Ten years on, Costa Concordia shipwreck still haunts survivors, islanders

GIGLIO, Italy, Jan.13 (Reuters) – Ester Percossi can still hear the screams, feel the cold and see the terror in people’s eyes.

She is one of the survivors of the sinking of the Costa Concordia, the luxury cruise liner that capsized after hitting rocks just off the coast of the small Italian island of Giglio on January 13, 2012, killing 32 people in the one of the worst maritime waters in Europe. disasters.

Percossi and other survivors returned to the island to pay their respects to the dead and once again thank the islanders who, in the darkness and death of winter, helped 4,200 crew and passengers – over six times the number of winter residents that night.

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“It is extremely moving. We come here today to remember, above all, those who are no longer with us, and to relive the hell we have been through and to somehow try to exorcise it, ”Percossi said upon his arrival on Wednesday. Thursday commemorations.

“I remember the screams of people, people jumping into the sea. I remember the cold, the feeling of dread in everyone’s eyes,” she said.

Although there were many heroes that night, the ship’s captain, Francesco Schettino, was not among them. Nicknamed “Captain Coward” by the Italian media for having abandoned the ship during the rescue, he was sentenced to 16 years in prison in 2017 for manslaughter.

The Costa Concordia cruise liner is seen during the “parbuckling” operation outside the port of Giglio on January 11, 2014. REUTERS / Max Rossi

One crew member who did not depart was Russel Rebello, a waiter who assisted passengers off the ship. His body was not found until several years later, when the huge rusty hulk was straightened and towed in the most expensive salvage shipwreck in history.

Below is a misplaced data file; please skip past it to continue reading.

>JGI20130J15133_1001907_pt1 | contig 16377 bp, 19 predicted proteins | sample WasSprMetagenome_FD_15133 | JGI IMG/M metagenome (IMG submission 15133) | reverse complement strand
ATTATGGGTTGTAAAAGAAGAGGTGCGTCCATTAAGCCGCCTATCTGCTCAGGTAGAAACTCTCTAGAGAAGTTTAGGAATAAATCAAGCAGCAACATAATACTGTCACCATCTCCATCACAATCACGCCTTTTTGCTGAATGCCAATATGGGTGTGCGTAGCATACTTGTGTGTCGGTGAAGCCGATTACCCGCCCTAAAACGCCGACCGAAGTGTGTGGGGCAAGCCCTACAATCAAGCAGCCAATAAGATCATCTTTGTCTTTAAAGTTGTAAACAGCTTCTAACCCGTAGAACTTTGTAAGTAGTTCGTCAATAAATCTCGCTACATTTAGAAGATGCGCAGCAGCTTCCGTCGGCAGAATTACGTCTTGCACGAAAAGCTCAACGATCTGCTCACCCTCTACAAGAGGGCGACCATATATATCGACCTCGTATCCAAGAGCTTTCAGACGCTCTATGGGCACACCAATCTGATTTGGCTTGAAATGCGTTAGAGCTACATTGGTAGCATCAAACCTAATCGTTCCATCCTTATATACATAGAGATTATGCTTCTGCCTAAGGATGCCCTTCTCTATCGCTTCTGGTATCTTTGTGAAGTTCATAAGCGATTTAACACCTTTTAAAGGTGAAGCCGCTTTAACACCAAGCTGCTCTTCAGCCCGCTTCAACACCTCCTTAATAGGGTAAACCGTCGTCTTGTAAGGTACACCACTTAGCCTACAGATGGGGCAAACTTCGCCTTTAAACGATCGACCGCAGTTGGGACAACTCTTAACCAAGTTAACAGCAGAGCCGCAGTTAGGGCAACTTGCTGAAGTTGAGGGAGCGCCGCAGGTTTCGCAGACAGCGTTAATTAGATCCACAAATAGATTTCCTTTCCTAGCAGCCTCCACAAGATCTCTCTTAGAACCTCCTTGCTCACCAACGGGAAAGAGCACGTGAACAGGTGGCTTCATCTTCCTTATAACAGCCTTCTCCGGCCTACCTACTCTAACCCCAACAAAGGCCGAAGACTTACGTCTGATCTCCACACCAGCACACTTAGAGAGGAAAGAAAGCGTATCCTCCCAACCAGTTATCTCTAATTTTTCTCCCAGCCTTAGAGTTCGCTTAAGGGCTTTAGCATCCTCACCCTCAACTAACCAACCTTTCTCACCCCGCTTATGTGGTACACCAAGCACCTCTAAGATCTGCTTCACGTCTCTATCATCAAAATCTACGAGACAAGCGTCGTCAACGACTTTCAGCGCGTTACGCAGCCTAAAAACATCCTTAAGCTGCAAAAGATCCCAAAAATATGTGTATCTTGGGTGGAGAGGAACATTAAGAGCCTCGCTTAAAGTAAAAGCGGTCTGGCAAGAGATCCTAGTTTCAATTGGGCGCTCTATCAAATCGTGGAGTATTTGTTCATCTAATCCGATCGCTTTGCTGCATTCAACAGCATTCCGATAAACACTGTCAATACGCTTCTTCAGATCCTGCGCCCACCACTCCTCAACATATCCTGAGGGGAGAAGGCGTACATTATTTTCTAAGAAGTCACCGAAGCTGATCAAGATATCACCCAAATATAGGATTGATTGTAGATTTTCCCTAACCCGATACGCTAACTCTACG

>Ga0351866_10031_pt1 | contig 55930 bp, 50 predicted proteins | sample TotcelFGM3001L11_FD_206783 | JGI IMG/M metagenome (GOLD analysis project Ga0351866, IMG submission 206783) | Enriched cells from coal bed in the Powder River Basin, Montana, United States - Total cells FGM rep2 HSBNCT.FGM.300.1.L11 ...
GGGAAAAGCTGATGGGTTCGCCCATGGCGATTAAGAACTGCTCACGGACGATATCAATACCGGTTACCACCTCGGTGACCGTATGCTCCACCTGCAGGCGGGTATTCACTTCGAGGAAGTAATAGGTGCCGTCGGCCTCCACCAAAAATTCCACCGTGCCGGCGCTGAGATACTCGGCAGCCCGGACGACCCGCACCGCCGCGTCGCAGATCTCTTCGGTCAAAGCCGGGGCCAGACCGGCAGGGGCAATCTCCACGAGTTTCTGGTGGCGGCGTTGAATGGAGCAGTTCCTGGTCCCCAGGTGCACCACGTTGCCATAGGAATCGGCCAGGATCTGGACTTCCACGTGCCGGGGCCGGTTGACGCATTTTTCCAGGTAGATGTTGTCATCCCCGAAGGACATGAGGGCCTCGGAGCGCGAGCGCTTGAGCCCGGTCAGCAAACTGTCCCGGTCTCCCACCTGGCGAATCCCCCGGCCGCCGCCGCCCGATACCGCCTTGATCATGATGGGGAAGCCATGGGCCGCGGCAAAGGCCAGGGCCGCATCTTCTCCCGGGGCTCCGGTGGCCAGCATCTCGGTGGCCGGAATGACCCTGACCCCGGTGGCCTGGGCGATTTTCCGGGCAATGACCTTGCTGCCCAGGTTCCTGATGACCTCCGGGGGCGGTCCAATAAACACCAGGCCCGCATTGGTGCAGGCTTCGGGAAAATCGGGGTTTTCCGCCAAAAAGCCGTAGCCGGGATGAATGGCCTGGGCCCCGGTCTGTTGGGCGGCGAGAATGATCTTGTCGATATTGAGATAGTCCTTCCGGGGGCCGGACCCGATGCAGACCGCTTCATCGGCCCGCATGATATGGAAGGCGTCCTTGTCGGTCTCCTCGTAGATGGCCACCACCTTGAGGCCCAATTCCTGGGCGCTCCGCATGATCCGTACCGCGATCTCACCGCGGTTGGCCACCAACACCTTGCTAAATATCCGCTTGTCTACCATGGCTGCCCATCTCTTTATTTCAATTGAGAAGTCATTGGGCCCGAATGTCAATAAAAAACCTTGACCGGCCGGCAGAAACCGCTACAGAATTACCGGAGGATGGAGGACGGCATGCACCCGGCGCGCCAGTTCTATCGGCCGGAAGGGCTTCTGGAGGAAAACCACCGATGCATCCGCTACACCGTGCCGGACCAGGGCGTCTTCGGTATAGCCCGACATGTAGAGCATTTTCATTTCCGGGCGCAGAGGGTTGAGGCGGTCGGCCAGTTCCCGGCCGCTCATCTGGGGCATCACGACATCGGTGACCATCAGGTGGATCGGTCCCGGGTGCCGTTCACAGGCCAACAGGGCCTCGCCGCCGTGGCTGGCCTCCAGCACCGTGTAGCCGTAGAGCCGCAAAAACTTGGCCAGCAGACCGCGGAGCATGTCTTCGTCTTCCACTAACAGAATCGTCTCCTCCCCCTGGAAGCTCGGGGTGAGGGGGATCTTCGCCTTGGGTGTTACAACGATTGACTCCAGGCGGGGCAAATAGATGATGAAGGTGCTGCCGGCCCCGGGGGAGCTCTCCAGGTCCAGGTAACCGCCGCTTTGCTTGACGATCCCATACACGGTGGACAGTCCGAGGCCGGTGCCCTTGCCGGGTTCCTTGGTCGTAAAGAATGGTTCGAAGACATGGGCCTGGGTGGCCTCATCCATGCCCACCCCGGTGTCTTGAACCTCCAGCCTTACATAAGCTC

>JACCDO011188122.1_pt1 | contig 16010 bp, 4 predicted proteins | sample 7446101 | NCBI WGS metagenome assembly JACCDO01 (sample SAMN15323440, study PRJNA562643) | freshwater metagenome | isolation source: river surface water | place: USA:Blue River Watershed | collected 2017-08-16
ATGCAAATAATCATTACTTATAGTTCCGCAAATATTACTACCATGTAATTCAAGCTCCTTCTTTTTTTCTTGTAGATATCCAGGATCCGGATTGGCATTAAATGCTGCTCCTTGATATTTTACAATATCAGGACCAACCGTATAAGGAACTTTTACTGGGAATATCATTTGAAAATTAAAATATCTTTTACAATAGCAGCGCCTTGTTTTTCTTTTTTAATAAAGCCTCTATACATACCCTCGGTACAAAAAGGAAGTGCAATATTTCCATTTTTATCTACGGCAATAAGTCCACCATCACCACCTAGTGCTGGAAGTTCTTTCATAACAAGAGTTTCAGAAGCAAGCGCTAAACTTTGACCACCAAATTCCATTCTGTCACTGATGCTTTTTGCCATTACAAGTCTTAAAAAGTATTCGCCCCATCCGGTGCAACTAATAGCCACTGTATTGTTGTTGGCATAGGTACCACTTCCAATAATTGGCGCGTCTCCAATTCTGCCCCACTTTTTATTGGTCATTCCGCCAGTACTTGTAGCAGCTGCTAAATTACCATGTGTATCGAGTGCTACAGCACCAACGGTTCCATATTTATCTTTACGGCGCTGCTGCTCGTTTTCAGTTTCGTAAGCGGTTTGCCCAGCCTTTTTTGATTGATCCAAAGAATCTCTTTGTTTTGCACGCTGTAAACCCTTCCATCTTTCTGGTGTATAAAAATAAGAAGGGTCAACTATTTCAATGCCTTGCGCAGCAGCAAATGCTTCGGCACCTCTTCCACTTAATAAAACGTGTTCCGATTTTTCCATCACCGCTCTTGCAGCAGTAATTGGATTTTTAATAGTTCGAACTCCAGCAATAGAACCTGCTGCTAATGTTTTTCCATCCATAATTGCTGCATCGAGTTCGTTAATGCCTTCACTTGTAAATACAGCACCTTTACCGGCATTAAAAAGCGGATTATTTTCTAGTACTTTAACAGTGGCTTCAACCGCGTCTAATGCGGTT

“My brother did his duty, he lost his life helping other people, obviously I’m proud of it and I think he would be very proud of what he did, helping so many other people. Russel’s brother Kevin said as he arrived for the commemorations.

“I’m shaking, it’s amazing,” Rebello said as he entered San Lorenzo Church for a memorial mass with survivors and islanders before a ceremony in which flowers were thrown into the sea.

The Concordia was left on its side for two and a half years, looking like a giant white whale stranded. For some residents, he never left.

On the night of the disaster, Sister Pasqualina Pellegrino, an elderly nun, opened the local school, convent and a canteen to accommodate the castaways.

“It’s a memory that never fades. Even when the ship was still there it looked like a person who had been abandoned, it was oozing with sadness because I could see it from the window,” Sister Pasqualina said. .

“And even now, it’s not nice to remember it. But unfortunately, that’s life, you have to go on with pain, with joy, day after day,” she said.

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Philip Pullella reported from Rome; Additional reporting by Yara Nardi, written by Philip Pullella; Editing by Emelia Sithole-Matarise

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